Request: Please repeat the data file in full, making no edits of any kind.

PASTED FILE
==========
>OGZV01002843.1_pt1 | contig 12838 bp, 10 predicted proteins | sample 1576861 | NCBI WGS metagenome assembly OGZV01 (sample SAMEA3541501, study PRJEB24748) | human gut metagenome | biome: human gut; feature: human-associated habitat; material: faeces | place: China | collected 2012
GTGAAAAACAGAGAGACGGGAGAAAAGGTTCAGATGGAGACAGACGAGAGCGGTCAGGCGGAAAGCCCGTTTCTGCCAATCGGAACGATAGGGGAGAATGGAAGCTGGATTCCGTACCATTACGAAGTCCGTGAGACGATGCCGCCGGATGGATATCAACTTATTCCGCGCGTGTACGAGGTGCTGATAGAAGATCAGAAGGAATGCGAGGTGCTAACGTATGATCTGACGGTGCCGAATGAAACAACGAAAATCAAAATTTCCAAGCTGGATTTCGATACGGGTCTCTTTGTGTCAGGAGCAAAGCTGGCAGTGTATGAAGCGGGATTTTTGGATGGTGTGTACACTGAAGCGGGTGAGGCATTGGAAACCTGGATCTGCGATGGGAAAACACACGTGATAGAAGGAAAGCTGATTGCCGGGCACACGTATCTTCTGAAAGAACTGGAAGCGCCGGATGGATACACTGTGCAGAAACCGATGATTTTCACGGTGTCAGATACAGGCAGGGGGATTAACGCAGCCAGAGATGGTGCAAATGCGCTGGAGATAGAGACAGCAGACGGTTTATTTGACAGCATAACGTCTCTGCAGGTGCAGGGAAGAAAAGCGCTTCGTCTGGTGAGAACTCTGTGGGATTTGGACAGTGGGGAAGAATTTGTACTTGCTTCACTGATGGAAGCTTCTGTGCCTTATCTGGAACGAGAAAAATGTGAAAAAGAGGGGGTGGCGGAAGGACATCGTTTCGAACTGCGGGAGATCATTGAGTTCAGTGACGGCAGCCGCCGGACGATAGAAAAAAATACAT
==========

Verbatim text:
>OGZV01002843.1_pt1 | contig 12838 bp, 10 predicted proteins | sample 1576861 | NCBI WGS metagenome assembly OGZV01 (sample SAMEA3541501, study PRJEB24748) | human gut metagenome | biome: human gut; feature: human-associated habitat; material: faeces | place: China | collected 2012
GTGAAAAACAGAGAGACGGGAGAAAAGGTTCAGATGGAGACAGACGAGAGCGGTCAGGCGGAAAGCCCGTTTCTGCCAATCGGAACGATAGGGGAGAATGGAAGCTGGATTCCGTACCATTACGAAGTCCGTGAGACGATGCCGCCGGATGGATATCAACTTATTCCGCGCGTGTACGAGGTGCTGATAGAAGATCAGAAGGAATGCGAGGTGCTAACGTATGATCTGACGGTGCCGAATGAAACAACGAAAATCAAAATTTCCAAGCTGGATTTCGATACGGGTCTCTTTGTGTCAGGAGCAAAGCTGGCAGTGTATGAAGCGGGATTTTTGGATGGTGTGTACACTGAAGCGGGTGAGGCATTGGAAACCTGGATCTGCGATGGGAAAACACACGTGATAGAAGGAAAGCTGATTGCCGGGCACACGTATCTTCTGAAAGAACTGGAAGCGCCGGATGGATACACTGTGCAGAAACCGATGATTTTCACGGTGTCAGATACAGGCAGGGGGATTAACGCAGCCAGAGATGGTGCAAATGCGCTGGAGATAGAGACAGCAGACGGTTTATTTGACAGCATAACGTCTCTGCAGGTGCAGGGAAGAAAAGCGCTTCGTCTGGTGAGAACTCTGTGGGATTTGGACAGTGGGGAAGAATTTGTACTTGCTTCACTGATGGAAGCTTCTGTGCCTTATCTGGAACGAGAAAAATGTGAAAAAGAGGGGGTGGCGGAAGGACATCGTTTCGAACTGCGGGAGATCATTGAGTTCAGTGACGGCAGCCGCCGGACGATAGAAAAAAATACAT